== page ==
Library Funding Cut for Fifth Time: Libraries Need Legislative Champions

January 19, 2010

“The New York Library Association is outraged by the Governor’s continued cuts (the fifth cut in two years) to New York’s libraries, which are an essential part of our P-16 educational system, a focal point for many communities, and part of the very fabric of our society,” stated Michael J. Borges, NYLA Executive Director.

“While we fully understand the severity of the recession and significance of the state budget crisis, it is at these most trying times that our priorities as a state become most important, and the Governor’s continued cuts and the apparent disconnect between Albany and New Yorkers who continue to support library funding through community budget votes and vocal requests for more help, clearly demonstrate our state leaders have a different set of priorities than the rest of us,” continued Mr. Borges.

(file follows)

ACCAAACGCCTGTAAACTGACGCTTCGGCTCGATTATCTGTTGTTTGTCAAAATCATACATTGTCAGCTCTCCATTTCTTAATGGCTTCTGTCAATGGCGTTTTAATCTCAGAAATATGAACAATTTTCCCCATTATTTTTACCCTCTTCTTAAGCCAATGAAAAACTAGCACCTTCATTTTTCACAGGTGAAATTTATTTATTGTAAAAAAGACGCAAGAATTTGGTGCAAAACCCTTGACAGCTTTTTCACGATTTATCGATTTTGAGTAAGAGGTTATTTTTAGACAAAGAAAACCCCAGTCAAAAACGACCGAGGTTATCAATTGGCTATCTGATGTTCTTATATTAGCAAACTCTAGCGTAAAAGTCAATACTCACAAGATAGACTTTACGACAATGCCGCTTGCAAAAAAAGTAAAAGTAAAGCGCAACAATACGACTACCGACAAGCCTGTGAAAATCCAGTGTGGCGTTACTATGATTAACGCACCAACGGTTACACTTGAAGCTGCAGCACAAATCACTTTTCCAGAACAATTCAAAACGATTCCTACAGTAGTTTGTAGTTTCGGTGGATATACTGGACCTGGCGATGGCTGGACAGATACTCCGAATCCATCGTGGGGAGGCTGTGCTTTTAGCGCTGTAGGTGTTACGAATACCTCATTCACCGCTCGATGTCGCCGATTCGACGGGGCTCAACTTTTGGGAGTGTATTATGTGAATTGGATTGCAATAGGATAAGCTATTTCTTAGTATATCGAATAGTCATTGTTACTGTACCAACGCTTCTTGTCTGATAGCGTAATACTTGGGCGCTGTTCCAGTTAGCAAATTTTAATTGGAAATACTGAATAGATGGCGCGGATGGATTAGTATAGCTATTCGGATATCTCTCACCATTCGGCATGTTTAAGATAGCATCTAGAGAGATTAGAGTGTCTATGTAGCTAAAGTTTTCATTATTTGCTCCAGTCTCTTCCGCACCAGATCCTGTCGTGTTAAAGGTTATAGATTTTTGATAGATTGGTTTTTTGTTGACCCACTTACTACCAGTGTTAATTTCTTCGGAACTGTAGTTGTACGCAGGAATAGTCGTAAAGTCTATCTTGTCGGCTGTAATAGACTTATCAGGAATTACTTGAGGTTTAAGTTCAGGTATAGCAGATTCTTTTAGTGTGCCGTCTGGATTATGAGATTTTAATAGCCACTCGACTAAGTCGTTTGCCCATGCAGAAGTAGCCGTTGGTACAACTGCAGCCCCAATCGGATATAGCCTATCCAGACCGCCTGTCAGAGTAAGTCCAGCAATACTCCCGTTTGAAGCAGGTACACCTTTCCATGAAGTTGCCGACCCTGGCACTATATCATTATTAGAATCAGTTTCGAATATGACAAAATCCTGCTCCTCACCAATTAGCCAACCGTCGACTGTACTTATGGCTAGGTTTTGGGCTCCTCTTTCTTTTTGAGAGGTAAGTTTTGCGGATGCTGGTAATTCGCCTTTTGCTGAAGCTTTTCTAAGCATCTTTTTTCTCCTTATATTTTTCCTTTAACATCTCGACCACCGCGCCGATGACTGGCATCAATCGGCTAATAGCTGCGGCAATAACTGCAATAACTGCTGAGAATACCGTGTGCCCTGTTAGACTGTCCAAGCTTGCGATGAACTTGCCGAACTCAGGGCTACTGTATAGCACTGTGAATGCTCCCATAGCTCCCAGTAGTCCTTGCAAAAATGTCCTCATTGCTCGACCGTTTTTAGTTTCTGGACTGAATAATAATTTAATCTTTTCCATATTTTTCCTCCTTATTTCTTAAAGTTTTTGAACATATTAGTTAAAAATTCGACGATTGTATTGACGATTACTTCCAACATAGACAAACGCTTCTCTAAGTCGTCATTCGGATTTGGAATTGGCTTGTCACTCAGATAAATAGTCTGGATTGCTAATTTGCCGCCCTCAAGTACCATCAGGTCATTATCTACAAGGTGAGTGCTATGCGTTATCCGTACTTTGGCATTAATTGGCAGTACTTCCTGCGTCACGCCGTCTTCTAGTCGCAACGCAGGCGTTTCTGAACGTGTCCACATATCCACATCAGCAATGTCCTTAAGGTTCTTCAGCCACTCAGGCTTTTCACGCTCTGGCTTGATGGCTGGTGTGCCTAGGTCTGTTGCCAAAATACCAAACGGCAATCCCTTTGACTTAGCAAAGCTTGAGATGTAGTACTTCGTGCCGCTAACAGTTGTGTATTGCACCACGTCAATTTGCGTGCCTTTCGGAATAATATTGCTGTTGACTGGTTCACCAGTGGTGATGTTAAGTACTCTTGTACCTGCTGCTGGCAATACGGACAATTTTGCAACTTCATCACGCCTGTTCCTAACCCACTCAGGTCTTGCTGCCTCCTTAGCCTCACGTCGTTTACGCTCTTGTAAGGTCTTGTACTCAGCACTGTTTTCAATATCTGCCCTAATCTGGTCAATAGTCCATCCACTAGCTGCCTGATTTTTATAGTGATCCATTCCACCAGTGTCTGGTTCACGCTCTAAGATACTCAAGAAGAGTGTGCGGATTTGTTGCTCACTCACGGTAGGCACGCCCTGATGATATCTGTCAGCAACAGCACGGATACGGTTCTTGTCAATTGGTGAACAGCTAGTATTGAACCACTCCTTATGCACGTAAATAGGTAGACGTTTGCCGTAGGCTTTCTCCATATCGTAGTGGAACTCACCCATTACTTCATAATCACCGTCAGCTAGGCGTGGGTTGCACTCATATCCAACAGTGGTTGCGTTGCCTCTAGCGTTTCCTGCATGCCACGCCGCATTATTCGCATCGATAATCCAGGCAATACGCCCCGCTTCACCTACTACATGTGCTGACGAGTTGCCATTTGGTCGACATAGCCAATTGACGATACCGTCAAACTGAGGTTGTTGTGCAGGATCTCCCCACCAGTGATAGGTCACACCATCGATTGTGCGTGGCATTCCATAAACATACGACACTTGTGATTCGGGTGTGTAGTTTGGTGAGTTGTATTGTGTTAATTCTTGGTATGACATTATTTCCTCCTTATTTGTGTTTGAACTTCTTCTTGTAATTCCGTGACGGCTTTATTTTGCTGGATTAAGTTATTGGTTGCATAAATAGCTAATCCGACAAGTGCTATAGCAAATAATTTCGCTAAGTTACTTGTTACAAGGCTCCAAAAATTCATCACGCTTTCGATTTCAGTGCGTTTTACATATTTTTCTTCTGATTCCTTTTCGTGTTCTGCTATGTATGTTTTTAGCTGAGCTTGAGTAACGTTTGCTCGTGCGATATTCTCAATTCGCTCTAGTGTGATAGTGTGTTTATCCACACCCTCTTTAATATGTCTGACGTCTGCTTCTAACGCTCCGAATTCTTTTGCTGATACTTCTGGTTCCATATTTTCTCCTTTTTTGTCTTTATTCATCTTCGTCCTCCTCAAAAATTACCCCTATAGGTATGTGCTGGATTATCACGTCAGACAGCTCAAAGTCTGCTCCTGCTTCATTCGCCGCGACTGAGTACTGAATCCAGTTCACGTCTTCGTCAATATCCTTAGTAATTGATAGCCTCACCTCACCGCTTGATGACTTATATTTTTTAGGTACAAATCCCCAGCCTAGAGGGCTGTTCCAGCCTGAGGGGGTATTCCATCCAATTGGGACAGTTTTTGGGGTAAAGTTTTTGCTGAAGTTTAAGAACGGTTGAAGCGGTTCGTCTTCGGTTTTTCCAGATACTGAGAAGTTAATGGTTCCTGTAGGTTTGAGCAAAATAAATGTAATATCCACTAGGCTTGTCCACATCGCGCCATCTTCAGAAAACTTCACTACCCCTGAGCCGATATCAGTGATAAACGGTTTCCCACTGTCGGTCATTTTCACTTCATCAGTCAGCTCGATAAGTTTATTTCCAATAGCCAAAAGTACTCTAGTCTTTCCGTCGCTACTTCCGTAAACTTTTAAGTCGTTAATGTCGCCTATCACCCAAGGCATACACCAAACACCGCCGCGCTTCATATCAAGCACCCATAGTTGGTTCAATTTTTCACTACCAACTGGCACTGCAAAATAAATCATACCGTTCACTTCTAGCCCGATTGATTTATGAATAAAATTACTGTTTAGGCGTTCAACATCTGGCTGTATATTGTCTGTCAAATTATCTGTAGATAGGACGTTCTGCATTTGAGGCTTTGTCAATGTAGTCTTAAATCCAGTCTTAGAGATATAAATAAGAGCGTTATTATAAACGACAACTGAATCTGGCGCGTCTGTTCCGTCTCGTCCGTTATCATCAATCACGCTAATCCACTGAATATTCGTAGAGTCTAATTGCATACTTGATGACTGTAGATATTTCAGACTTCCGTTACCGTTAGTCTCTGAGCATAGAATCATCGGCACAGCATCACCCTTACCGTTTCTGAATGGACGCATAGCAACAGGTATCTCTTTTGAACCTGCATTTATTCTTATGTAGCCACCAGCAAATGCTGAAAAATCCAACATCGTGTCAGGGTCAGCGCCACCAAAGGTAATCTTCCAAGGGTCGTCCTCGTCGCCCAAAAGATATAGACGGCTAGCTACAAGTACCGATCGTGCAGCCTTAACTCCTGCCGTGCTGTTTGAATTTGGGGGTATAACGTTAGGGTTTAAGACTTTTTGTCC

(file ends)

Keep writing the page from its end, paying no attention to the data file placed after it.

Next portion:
“Despite record increases in library usage—especially among the unemployed using library resources to look for jobs or research new careers and families using libraries more to save on the family budget—we have seen record decreases in state library funding bringing our current funding down to a level not seen since the early 1990’s,” said Mr. Borges.

“In a word, these cuts are ‘unacceptable’ and NYLA continues to call out for a library champion in the Legislature, willing to stand up for all of New York’s libraries—really all New Yorkers—and vigorously make the case on our behalf to their colleagues. Who is that champion?” concluded Mr. Borges.

Brief History of Library Aid Levels/Cuts

2007/08 - $102.8 million
2008/09 - $99.9 million (two cuts totaling $3 million)
2009/10 - $86.8 million (two cuts totaling $13 million)
2010/11 - $84.5 million (proposed $2.3 million cut)

Library Aid will have declined 18% or by $18 million over three state fiscal years if these proposed cuts are approved by the Legislature. "We hope the Legislature, at the very least, does not approve even deeper cuts than the Governor proposed as they did in the DRP adopted in December, but instead shares their constituents support for libraries by rolling back the proposed cut," concluded Mr. Borges.

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